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Kepler mission finds Earth’s older ‘cousin’

This artist’s concept depicts one possible appearance of the planet Kepler-452b, the first near-Earth-size world to be found in the habitable zone of star that is similar to our sun. (NASA Ames / JPL-Caltech Illustration / T. Pyle)

Scientists say NASA’s Kepler Space Telescope has discovered Earth’s “older, bigger first cousin” –  a planet that’s about 60 percent bigger than our own, circling a sunlike star in an orbit that could sustain liquid water and perhaps life.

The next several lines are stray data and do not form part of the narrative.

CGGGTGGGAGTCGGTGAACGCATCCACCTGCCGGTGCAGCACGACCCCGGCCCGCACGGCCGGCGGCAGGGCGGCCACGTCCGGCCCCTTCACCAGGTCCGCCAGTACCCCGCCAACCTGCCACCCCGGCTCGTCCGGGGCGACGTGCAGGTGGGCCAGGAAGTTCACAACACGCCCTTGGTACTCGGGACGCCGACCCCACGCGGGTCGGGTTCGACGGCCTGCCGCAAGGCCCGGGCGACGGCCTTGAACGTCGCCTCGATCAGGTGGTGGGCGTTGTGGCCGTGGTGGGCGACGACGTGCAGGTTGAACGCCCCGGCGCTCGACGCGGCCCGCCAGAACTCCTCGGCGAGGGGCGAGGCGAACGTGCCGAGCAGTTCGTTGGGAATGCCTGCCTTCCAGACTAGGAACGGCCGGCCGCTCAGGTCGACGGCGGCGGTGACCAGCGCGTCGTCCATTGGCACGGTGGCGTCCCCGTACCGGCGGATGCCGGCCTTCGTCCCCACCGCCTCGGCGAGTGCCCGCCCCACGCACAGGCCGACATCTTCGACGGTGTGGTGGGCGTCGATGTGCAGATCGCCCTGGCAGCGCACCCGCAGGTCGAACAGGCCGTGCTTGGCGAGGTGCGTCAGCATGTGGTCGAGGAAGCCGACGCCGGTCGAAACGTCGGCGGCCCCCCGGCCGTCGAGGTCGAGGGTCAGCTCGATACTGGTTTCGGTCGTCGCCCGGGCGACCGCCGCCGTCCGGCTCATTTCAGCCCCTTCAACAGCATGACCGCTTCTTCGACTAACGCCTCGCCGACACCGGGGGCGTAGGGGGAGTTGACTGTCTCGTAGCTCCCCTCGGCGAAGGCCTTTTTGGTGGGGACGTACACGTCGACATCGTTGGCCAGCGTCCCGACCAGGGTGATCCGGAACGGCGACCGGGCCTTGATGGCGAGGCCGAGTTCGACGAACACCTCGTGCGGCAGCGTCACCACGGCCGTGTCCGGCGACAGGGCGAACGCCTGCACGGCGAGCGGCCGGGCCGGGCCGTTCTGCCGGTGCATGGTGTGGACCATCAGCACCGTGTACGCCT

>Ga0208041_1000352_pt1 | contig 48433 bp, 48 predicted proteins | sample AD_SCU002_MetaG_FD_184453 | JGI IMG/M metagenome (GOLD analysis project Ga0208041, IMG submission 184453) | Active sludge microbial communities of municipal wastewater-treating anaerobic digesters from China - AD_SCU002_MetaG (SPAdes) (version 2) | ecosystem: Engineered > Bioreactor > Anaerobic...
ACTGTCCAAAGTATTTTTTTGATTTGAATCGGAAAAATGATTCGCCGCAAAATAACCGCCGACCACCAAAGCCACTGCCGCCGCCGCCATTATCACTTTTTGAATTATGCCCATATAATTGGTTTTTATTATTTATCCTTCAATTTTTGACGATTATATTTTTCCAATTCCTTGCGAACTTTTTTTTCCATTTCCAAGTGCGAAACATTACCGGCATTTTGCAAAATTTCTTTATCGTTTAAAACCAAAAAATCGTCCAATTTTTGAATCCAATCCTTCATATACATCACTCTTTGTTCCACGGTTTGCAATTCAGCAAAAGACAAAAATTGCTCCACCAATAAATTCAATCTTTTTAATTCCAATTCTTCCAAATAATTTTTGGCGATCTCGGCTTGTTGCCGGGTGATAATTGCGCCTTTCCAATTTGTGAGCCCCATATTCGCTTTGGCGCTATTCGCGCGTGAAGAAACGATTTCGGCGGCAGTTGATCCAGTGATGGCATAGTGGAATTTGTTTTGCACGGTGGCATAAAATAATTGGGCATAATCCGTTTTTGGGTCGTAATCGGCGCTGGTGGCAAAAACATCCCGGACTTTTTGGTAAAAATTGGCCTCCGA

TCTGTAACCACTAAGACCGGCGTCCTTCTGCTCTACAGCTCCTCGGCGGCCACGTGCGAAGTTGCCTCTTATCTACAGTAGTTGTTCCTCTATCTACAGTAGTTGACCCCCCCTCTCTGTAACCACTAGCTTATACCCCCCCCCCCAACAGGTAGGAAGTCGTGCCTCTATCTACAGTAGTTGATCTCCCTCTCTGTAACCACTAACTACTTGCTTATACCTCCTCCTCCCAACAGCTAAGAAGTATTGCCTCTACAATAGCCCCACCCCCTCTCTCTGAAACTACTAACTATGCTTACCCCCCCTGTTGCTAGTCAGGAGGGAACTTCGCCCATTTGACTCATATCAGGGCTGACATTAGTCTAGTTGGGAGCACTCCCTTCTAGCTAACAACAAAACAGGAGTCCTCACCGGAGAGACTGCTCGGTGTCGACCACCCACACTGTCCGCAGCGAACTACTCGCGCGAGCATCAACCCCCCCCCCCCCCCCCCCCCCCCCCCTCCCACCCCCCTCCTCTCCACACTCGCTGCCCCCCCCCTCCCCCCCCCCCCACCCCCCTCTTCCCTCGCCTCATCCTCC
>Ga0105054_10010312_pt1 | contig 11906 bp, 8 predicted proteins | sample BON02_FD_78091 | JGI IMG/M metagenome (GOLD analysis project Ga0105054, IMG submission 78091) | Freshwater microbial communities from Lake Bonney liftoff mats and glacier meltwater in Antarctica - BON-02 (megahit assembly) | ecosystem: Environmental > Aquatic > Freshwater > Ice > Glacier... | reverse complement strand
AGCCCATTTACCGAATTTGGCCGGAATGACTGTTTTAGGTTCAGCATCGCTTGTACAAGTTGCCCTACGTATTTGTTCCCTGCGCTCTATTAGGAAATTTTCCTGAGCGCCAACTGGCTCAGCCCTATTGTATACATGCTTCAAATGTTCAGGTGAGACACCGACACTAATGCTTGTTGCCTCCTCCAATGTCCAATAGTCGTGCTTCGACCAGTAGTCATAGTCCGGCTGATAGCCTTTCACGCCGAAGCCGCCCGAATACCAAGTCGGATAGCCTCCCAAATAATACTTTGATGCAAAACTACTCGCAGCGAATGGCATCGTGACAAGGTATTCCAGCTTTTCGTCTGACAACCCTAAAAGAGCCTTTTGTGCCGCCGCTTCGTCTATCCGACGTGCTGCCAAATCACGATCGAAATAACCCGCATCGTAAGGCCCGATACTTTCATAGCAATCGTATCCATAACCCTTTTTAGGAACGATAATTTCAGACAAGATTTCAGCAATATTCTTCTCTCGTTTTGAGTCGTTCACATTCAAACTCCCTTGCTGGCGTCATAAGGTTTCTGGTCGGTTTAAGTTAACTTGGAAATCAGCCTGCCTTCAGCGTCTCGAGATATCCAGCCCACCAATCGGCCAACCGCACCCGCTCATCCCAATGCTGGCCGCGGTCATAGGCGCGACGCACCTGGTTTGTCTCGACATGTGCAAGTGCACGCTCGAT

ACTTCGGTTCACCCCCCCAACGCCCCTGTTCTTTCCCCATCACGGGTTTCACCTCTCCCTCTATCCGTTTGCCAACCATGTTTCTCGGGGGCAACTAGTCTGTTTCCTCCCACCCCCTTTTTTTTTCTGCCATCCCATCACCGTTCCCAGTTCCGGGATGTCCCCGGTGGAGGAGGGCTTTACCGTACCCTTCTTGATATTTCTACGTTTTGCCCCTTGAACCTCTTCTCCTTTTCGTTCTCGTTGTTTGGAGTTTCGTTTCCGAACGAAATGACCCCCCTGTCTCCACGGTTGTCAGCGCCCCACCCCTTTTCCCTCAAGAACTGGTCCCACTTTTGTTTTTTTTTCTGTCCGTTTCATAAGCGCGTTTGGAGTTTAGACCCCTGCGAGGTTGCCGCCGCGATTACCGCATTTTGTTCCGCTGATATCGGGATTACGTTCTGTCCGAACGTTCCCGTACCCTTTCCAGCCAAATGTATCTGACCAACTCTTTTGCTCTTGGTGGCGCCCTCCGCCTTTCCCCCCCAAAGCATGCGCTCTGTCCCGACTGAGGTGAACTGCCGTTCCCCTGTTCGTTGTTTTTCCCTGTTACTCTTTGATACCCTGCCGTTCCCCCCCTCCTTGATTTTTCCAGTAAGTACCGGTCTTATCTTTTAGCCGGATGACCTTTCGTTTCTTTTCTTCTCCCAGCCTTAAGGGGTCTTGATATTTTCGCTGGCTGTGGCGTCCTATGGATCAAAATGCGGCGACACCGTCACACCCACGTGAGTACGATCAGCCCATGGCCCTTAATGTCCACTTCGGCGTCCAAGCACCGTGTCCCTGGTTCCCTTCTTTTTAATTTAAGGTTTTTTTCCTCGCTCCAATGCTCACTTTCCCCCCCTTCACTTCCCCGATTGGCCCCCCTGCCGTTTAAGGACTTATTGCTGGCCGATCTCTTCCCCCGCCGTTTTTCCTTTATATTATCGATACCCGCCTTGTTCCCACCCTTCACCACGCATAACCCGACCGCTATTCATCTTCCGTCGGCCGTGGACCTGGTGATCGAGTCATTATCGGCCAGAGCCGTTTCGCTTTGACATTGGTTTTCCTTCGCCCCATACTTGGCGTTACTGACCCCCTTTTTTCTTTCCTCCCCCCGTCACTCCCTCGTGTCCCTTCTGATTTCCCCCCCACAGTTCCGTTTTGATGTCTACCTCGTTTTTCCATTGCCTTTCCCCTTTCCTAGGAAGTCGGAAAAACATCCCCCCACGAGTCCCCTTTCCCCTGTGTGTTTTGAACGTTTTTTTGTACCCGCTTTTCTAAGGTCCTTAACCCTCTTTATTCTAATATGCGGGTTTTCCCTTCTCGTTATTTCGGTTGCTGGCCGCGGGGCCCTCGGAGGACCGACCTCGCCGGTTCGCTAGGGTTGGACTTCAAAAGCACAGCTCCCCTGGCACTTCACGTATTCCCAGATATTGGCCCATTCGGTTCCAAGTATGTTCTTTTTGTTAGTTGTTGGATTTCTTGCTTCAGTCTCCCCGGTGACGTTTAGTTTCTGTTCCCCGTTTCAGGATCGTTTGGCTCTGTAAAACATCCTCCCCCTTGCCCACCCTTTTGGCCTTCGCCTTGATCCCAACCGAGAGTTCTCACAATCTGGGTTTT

“Today, Earth is a little bit less lonely, because there’s a new kid on the block,” Kepler data analysis lead Jon Jenkins, a computer scientist at NASA’s Ames Research Center, said during a NASA teleconference about the find.

Get the full story on Universe Today.

By Alan Boyle

Mastermind of Cosmic Log, contributor to GeekWire and Universe Today, author of "The Case for Pluto: How a Little Planet Made a Big Difference," past president of the Council for the Advancement of Science Writing.

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